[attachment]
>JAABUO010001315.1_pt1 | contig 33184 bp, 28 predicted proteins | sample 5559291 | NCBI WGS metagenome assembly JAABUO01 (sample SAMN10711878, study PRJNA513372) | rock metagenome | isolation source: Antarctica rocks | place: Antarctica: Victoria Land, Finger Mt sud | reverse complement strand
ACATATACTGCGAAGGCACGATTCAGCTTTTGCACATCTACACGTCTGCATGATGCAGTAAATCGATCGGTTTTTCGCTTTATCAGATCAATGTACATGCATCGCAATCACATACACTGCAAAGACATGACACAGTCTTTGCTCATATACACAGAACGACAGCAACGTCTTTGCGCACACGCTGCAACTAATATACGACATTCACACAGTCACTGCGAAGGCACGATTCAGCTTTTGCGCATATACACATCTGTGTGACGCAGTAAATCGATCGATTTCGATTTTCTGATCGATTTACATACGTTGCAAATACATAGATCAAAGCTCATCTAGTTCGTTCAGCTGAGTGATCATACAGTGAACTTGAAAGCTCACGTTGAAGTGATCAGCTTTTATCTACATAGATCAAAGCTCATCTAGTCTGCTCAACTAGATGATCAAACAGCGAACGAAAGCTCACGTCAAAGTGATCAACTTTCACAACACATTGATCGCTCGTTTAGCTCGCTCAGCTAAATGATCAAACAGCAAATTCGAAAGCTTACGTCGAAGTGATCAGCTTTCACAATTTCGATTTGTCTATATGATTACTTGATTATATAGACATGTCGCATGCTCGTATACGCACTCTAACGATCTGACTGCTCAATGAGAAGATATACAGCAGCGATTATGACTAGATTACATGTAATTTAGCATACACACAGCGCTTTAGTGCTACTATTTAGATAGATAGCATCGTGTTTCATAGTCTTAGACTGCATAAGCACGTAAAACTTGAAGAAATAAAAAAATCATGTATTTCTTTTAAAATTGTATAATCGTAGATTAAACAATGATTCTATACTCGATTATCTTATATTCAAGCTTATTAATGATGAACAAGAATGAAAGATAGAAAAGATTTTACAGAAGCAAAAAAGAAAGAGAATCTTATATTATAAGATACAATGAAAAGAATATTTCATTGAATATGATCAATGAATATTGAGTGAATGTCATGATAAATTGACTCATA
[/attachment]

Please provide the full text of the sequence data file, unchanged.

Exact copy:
>JAABUO010001315.1_pt1 | contig 33184 bp, 28 predicted proteins | sample 5559291 | NCBI WGS metagenome assembly JAABUO01 (sample SAMN10711878, study PRJNA513372) | rock metagenome | isolation source: Antarctica rocks | place: Antarctica: Victoria Land, Finger Mt sud | reverse complement strand
ACATATACTGCGAAGGCACGATTCAGCTTTTGCACATCTACACGTCTGCATGATGCAGTAAATCGATCGGTTTTTCGCTTTATCAGATCAATGTACATGCATCGCAATCACATACACTGCAAAGACATGACACAGTCTTTGCTCATATACACAGAACGACAGCAACGTCTTTGCGCACACGCTGCAACTAATATACGACATTCACACAGTCACTGCGAAGGCACGATTCAGCTTTTGCGCATATACACATCTGTGTGACGCAGTAAATCGATCGATTTCGATTTTCTGATCGATTTACATACGTTGCAAATACATAGATCAAAGCTCATCTAGTTCGTTCAGCTGAGTGATCATACAGTGAACTTGAAAGCTCACGTTGAAGTGATCAGCTTTTATCTACATAGATCAAAGCTCATCTAGTCTGCTCAACTAGATGATCAAACAGCGAACGAAAGCTCACGTCAAAGTGATCAACTTTCACAACACATTGATCGCTCGTTTAGCTCGCTCAGCTAAATGATCAAACAGCAAATTCGAAAGCTTACGTCGAAGTGATCAGCTTTCACAATTTCGATTTGTCTATATGATTACTTGATTATATAGACATGTCGCATGCTCGTATACGCACTCTAACGATCTGACTGCTCAATGAGAAGATATACAGCAGCGATTATGACTAGATTACATGTAATTTAGCATACACACAGCGCTTTAGTGCTACTATTTAGATAGATAGCATCGTGTTTCATAGTCTTAGACTGCATAAGCACGTAAAACTTGAAGAAATAAAAAAATCATGTATTTCTTTTAAAATTGTATAATCGTAGATTAAACAATGATTCTATACTCGATTATCTTATATTCAAGCTTATTAATGATGAACAAGAATGAAAGATAGAAAAGATTTTACAGAAGCAAAAAAGAAAGAGAATCTTATATTATAAGATACAATGAAAAGAATATTTCATTGAATATGATCAATGAATATTGAGTGAATGTCATGATAAATTGACTCATA